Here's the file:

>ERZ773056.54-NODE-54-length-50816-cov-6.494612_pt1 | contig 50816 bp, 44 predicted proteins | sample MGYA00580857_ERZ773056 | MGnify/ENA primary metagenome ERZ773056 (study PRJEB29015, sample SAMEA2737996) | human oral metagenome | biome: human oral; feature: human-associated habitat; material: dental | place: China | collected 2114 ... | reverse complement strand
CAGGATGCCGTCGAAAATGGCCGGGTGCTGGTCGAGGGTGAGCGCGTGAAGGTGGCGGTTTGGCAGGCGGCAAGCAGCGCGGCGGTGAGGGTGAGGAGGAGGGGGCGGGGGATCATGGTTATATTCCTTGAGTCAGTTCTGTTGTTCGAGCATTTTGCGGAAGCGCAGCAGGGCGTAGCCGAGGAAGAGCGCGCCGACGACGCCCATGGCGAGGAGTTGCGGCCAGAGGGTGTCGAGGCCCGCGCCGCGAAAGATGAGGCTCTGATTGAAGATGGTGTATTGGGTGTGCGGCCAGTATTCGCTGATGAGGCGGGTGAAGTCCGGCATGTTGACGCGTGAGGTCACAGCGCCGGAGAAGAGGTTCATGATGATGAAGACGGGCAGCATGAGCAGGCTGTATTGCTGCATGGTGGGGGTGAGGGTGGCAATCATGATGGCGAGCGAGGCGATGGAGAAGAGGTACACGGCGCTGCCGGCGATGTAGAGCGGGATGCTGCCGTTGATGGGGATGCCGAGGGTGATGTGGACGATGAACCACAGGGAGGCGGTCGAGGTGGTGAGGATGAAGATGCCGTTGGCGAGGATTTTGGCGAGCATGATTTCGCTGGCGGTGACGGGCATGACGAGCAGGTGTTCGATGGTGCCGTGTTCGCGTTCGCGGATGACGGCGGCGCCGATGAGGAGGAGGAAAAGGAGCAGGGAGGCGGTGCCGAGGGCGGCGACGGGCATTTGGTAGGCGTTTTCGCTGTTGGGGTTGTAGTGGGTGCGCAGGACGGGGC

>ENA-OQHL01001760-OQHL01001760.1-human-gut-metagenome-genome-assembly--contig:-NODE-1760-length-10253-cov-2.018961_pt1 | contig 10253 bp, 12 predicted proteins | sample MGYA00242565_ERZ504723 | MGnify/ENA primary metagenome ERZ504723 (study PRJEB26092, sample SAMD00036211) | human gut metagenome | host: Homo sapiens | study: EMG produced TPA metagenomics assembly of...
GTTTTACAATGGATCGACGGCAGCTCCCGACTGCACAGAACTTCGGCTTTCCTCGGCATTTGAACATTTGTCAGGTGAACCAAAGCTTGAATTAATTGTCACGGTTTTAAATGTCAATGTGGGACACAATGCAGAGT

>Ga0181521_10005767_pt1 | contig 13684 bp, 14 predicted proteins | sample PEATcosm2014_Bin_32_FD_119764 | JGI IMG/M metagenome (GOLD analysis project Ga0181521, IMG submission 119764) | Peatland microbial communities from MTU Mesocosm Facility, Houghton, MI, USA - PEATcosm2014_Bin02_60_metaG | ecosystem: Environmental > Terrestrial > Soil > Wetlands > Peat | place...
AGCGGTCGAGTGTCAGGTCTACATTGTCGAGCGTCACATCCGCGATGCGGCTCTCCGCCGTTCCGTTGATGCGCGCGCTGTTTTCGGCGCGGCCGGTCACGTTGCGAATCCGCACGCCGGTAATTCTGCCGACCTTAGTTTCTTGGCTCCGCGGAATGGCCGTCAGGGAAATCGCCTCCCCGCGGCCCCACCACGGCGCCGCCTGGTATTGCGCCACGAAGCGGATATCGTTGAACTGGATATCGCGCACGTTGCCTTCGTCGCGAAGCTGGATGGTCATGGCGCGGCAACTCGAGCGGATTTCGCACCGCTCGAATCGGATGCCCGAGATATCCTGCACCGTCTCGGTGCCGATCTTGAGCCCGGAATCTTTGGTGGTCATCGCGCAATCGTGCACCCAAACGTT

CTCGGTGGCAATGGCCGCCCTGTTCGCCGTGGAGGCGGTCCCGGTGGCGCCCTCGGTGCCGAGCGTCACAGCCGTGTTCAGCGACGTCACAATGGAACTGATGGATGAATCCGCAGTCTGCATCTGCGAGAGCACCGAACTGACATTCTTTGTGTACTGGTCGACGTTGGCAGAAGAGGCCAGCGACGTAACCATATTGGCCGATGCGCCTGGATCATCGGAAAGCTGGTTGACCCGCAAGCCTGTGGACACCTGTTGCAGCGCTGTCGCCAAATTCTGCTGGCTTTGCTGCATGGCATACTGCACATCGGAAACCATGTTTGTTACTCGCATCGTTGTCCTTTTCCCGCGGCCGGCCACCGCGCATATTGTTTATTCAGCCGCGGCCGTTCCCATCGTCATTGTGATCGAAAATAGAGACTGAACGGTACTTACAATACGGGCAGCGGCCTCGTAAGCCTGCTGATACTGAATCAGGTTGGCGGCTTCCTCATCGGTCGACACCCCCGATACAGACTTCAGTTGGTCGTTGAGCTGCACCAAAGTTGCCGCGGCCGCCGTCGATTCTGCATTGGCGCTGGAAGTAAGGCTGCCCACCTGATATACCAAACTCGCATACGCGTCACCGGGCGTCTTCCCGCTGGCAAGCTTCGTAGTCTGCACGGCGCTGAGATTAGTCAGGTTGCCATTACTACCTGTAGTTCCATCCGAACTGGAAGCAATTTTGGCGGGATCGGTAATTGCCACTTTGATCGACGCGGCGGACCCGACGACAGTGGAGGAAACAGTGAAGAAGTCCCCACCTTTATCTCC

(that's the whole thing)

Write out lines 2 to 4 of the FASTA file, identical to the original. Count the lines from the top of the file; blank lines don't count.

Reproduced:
CAGGATGCCGTCGAAAATGGCCGGGTGCTGGTCGAGGGTGAGCGCGTGAAGGTGGCGGTTTGGCAGGCGGCAAGCAGCGCGGCGGTGAGGGTGAGGAGGAGGGGGCGGGGGATCATGGTTATATTCCTTGAGTCAGTTCTGTTGTTCGAGCATTTTGCGGAAGCGCAGCAGGGCGTAGCCGAGGAAGAGCGCGCCGACGACGCCCATGGCGAGGAGTTGCGGCCAGAGGGTGTCGAGGCCCGCGCCGCGAAAGATGAGGCTCTGATTGAAGATGGTGTATTGGGTGTGCGGCCAGTATTCGCTGATGAGGCGGGTGAAGTCCGGCATGTTGACGCGTGAGGTCACAGCGCCGGAGAAGAGGTTCATGATGATGAAGACGGGCAGCATGAGCAGGCTGTATTGCTGCATGGTGGGGGTGAGGGTGGCAATCATGATGGCGAGCGAGGCGATGGAGAAGAGGTACACGGCGCTGCCGGCGATGTAGAGCGGGATGCTGCCGTTGATGGGGATGCCGAGGGTGATGTGGACGATGAACCACAGGGAGGCGGTCGAGGTGGTGAGGATGAAGATGCCGTTGGCGAGGATTTTGGCGAGCATGATTTCGCTGGCGGTGACGGGCATGACGAGCAGGTGTTCGATGGTGCCGTGTTCGCGTTCGCGGATGACGGCGGCGCCGATGAGGAGGAGGAAAAGGAGCAGGGAGGCGGTGCCGAGGGCGGCGACGGGCATTTGGTAGGCGTTTTCGCTGTTGGGGTTGTAGTGGGTGCGCAGGACGGGGC

>ENA-OQHL01001760-OQHL01001760.1-human-gut-metagenome-genome-assembly--contig:-NODE-1760-length-10253-cov-2.018961_pt1 | contig 10253 bp, 12 predicted proteins | sample MGYA00242565_ERZ504723 | MGnify/ENA primary metagenome ERZ504723 (study PRJEB26092, sample SAMD00036211) | human gut metagenome | host: Homo sapiens | study: EMG produced TPA metagenomics assembly of...
GTTTTACAATGGATCGACGGCAGCTCCCGACTGCACAGAACTTCGGCTTTCCTCGGCATTTGAACATTTGTCAGGTGAACCAAAGCTTGAATTAATTGTCACGGTTTTAAATGTCAATGTGGGACACAATGCAGAGT